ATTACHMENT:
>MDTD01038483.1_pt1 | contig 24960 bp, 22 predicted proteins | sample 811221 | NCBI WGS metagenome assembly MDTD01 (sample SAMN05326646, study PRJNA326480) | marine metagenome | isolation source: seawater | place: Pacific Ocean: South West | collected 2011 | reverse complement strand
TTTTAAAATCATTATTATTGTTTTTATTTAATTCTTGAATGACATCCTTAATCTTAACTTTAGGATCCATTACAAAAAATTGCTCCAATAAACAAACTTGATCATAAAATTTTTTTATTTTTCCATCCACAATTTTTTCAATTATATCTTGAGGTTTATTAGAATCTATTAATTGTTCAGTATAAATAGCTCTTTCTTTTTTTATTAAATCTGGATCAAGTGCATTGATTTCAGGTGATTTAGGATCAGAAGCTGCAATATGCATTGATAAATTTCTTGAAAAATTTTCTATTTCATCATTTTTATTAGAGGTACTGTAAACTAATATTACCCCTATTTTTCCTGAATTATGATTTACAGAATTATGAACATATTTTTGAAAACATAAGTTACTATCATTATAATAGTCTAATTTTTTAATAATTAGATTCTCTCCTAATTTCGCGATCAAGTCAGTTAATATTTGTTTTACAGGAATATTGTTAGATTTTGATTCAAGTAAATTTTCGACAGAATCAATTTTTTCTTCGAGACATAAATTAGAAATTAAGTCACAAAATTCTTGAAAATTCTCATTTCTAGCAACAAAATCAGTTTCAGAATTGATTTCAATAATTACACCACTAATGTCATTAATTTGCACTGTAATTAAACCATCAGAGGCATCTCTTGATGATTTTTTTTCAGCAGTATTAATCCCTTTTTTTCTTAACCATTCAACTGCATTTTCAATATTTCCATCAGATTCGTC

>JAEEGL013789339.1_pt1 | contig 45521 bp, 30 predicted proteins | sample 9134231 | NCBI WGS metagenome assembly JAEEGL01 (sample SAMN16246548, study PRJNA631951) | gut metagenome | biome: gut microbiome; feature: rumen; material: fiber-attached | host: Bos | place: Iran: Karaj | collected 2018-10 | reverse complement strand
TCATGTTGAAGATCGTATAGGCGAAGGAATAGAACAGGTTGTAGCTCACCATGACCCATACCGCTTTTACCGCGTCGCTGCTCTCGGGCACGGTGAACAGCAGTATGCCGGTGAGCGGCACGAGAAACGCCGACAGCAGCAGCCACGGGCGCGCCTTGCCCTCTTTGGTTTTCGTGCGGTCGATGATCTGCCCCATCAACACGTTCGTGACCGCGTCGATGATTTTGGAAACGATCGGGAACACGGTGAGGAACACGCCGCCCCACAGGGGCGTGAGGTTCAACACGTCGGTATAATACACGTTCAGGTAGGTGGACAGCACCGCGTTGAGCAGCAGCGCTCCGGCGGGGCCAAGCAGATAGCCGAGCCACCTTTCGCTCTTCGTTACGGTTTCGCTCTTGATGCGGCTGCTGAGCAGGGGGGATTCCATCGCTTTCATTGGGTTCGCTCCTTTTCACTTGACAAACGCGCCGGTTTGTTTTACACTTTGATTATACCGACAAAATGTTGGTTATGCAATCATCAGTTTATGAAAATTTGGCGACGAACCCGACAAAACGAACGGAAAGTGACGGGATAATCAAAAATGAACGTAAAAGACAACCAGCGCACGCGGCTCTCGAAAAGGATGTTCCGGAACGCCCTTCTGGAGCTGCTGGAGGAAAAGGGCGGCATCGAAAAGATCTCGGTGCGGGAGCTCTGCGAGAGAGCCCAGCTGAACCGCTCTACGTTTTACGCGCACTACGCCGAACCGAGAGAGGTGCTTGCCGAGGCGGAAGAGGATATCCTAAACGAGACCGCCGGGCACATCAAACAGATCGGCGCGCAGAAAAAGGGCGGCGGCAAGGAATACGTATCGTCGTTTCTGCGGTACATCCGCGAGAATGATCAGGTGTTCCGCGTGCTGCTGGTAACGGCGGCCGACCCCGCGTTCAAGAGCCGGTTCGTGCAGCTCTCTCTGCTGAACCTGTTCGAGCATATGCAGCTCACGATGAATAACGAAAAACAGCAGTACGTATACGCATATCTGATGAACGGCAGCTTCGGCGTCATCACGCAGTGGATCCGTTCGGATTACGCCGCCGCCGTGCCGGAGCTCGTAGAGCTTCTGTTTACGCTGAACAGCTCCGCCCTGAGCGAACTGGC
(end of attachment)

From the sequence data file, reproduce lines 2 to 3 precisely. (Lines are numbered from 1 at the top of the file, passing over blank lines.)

TTTTAAAATCATTATTATTGTTTTTATTTAATTCTTGAATGACATCCTTAATCTTAACTTTAGGATCCATTACAAAAAATTGCTCCAATAAACAAACTTGATCATAAAATTTTTTTATTTTTCCATCCACAATTTTTTCAATTATATCTTGAGGTTTATTAGAATCTATTAATTGTTCAGTATAAATAGCTCTTTCTTTTTTTATTAAATCTGGATCAAGTGCATTGATTTCAGGTGATTTAGGATCAGAAGCTGCAATATGCATTGATAAATTTCTTGAAAAATTTTCTATTTCATCATTTTTATTAGAGGTACTGTAAACTAATATTACCCCTATTTTTCCTGAATTATGATTTACAGAATTATGAACATATTTTTGAAAACATAAGTTACTATCATTATAATAGTCTAATTTTTTAATAATTAGATTCTCTCCTAATTTCGCGATCAAGTCAGTTAATATTTGTTTTACAGGAATATTGTTAGATTTTGATTCAAGTAAATTTTCGACAGAATCAATTTTTTCTTCGAGACATAAATTAGAAATTAAGTCACAAAATTCTTGAAAATTCTCATTTCTAGCAACAAAATCAGTTTCAGAATTGATTTCAATAATTACACCACTAATGTCATTAATTTGCACTGTAATTAAACCATCAGAGGCATCTCTTGATGATTTTTTTTCAGCAGTATTAATCCCTTTTTTTCTTAACCATTCAACTGCATTTTCAATATTTCCATCAGATTCGTC

>JAEEGL013789339.1_pt1 | contig 45521 bp, 30 predicted proteins | sample 9134231 | NCBI WGS metagenome assembly JAEEGL01 (sample SAMN16246548, study PRJNA631951) | gut metagenome | biome: gut microbiome; feature: rumen; material: fiber-attached | host: Bos | place: Iran: Karaj | collected 2018-10 | reverse complement strand